Williams wrote history with a passion matched by few professional historians. For him history was a tool of the anticolonial struggle and a stepping stone to politics. His Historical Society of Trinidad and Tobago brought history to the masses in the early 1950s. He spread the society’s work with the same energy that had characterized his efforts to promote Capitalism and Slavery. (He bought copies from the publishers and resold them himself through a network of friends and helpers). His Education in the British West Indies (1950) was a manifesto for a Caribbean university. His History of the People of Trinidad and Tobago (1962) was an independence gift to his nation written, in between his political duties, in one month.
The professional Anglophone historians who followed Williams were often ambivalent toward his historical activism. Elsa Gouveia, the doyenne of the first generation of indigenous historians at the University of the West Indies, vitriolically denounced his British Historians and the West Indies (1964) for substituting “new shibboleths for old.” Williams envisaged this work as an exposé of the “prejudices of metropolitan historians.”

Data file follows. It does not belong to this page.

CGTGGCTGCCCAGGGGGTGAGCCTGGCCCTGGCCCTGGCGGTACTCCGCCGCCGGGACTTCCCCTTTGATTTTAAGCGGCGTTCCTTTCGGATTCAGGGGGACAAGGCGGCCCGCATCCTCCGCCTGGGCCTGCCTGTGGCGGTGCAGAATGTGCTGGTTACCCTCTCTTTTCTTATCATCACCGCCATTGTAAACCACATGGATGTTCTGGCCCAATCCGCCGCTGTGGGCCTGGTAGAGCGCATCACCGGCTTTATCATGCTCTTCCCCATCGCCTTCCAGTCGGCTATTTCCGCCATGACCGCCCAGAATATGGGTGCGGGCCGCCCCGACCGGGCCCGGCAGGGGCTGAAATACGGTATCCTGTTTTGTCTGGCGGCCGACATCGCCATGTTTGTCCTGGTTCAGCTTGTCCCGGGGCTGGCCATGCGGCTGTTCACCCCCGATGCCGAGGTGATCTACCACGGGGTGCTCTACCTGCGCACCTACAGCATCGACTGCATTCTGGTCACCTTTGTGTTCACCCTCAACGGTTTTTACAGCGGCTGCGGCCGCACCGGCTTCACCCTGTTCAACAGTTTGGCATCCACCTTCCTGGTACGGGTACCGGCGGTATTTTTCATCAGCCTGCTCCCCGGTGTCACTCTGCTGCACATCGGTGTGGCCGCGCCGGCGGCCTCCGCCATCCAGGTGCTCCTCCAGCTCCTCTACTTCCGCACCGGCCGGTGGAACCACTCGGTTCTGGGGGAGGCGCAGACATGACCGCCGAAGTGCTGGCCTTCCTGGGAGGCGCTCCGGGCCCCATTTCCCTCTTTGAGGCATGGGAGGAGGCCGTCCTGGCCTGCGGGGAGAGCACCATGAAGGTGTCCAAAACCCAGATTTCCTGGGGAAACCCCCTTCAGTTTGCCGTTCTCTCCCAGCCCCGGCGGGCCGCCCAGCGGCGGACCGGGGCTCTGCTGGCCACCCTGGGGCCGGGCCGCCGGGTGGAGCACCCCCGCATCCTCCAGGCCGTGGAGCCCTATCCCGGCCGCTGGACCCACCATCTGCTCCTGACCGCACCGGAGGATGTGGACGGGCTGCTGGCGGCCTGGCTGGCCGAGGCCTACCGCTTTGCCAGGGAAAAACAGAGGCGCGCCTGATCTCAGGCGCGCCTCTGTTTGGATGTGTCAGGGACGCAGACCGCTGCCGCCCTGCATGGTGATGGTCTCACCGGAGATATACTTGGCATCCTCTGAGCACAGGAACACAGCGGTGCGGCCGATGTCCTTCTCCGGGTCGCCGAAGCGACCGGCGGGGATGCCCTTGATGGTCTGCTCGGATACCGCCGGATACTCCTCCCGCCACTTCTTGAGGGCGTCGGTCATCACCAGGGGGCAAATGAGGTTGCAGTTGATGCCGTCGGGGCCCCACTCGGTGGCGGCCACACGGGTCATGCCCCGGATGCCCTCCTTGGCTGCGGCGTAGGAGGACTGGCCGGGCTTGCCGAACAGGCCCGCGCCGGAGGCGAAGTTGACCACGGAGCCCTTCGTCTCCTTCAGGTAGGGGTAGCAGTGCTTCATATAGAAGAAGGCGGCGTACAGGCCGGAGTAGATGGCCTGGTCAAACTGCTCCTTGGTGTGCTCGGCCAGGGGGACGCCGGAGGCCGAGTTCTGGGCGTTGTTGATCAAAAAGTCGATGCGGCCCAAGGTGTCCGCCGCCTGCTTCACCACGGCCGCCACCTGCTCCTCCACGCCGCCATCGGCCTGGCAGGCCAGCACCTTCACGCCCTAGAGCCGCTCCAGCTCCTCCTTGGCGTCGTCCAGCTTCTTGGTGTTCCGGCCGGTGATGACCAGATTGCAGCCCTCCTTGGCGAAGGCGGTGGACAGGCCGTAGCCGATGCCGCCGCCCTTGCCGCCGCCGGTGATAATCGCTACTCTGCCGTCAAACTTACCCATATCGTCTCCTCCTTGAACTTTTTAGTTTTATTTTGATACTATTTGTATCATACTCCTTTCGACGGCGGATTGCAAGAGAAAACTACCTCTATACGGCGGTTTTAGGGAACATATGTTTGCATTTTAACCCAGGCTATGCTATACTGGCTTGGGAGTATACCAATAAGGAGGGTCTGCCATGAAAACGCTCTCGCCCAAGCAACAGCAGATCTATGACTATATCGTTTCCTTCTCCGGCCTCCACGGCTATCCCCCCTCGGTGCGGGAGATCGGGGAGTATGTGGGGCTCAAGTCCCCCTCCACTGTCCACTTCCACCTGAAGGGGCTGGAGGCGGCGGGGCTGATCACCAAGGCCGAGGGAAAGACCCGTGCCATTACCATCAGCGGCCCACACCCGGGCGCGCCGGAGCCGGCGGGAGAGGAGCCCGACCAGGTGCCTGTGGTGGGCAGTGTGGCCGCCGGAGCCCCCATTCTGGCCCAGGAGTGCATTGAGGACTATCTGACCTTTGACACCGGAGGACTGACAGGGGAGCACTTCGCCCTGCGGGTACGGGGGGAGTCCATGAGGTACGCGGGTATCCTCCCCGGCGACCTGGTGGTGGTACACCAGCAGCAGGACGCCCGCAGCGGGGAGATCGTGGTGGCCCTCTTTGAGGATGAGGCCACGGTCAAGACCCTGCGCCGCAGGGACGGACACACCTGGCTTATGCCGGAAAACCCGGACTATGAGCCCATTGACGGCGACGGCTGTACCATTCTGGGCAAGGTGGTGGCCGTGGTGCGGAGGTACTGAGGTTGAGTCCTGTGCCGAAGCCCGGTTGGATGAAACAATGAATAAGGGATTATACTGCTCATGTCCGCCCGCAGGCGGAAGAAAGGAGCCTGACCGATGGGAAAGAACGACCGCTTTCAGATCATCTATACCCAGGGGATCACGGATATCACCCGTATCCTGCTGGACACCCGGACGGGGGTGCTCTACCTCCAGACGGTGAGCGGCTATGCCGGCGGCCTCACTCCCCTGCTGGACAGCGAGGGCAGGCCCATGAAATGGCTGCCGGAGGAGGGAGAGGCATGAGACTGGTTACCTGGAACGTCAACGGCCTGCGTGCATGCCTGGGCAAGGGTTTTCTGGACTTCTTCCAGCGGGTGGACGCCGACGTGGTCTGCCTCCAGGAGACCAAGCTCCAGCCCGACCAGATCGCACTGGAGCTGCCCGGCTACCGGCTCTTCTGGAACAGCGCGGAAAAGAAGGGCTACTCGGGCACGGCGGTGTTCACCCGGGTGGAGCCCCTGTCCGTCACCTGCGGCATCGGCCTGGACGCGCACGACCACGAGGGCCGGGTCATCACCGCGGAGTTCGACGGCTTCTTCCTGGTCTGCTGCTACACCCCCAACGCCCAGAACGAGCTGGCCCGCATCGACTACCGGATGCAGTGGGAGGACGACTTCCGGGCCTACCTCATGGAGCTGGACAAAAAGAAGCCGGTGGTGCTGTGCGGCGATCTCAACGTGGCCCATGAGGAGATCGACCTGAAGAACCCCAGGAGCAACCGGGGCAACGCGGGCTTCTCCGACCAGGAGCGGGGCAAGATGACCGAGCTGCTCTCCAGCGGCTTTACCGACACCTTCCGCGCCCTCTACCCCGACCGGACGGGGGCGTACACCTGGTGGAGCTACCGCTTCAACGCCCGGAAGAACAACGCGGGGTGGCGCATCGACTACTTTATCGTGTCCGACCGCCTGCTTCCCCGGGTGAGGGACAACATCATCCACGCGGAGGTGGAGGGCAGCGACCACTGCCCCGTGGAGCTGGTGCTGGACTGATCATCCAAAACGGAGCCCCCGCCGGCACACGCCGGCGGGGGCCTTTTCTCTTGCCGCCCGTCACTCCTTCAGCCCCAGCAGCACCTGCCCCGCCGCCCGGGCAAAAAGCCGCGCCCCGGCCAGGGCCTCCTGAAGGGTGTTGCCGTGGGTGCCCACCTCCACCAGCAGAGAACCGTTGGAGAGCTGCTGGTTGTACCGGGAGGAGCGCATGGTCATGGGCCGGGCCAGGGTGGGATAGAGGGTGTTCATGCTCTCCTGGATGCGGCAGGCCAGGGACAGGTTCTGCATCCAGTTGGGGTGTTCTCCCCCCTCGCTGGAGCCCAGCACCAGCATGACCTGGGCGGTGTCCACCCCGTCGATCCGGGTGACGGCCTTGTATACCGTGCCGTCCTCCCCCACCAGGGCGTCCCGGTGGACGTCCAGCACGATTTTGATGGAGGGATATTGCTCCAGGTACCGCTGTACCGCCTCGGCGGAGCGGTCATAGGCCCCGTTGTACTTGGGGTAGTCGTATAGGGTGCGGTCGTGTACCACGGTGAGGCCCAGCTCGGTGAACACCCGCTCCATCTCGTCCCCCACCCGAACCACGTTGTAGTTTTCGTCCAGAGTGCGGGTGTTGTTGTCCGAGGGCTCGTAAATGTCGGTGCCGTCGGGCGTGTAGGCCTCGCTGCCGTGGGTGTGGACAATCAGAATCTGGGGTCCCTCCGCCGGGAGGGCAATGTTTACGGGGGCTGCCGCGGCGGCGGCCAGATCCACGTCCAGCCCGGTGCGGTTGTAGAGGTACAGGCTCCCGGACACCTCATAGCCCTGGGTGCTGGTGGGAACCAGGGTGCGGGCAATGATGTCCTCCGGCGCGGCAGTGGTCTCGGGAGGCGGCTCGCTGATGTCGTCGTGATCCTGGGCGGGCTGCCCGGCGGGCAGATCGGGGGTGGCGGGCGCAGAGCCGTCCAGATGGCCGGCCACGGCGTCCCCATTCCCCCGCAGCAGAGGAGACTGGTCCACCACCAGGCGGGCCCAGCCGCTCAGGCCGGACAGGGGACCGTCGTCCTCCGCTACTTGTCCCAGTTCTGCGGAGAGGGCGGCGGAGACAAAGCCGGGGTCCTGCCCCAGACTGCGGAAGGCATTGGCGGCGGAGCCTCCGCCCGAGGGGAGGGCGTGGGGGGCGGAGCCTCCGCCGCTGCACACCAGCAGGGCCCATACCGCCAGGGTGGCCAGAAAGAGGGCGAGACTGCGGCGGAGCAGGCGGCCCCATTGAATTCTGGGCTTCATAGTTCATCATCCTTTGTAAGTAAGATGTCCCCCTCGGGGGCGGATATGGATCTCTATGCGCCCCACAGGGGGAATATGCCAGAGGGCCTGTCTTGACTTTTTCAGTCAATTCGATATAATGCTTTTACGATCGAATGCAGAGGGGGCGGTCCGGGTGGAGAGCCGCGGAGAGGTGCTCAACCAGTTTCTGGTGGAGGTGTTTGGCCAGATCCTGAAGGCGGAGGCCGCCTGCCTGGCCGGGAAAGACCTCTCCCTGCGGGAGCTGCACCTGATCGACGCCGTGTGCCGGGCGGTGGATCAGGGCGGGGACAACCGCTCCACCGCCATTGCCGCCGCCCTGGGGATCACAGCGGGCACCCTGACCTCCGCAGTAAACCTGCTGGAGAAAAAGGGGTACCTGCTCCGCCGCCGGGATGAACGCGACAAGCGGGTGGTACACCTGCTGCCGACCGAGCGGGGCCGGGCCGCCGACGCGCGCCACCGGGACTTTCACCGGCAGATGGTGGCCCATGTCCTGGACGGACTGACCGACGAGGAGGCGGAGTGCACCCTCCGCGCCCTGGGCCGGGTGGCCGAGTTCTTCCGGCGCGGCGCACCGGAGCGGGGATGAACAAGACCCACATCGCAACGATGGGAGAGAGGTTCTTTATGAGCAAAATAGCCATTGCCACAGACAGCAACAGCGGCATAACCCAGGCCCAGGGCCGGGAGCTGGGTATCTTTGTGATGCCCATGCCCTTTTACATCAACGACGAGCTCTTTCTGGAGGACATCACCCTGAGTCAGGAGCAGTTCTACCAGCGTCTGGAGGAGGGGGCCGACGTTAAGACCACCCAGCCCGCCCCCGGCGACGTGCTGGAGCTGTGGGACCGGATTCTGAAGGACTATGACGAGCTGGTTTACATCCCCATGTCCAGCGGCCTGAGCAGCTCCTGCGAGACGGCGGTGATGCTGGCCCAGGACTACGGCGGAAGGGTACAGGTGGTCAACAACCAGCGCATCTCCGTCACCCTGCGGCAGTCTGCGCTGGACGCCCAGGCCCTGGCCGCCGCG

Williams’s last major work, From Columbus to Castro (1970), was a survey textbook for university students. He had worked on it for years. It was vintage Williams, with a lively dogmatic style and a heavy bias toward economic history. It reflected his strengths in the colonial period, but was less detailed on the twentieth century.
Williams’s many important works do not provide a complete picture of his historical activity. He published voluminously in academic and popular publications, and issued many of his political speeches as pamphlets. The Caribbean Historical Review, published under the auspices of his Historical Society of Trinidad and Tobago, released four issues between 1950 and 1954.
SEE ALSO Anticolonial Movements; Capitalism; Industrialization; James, C. L. R.; Plantation; Plantation Economy Model; Slavery
Williams, Eric. 1942. The Negro in the Caribbean. Washington, DC: Associates in Negro Folk Education.
Williams, Eric. 1944. Capitalism and Slavery. Chapel Hill: University of North Carolina Press. Rev. ed. 1994, with new introduction by Colin A. Palmer.
Williams, Eric. 1950. Education in the British West Indies. Port of Spain, Trinidad: Guardian Commercial Printery.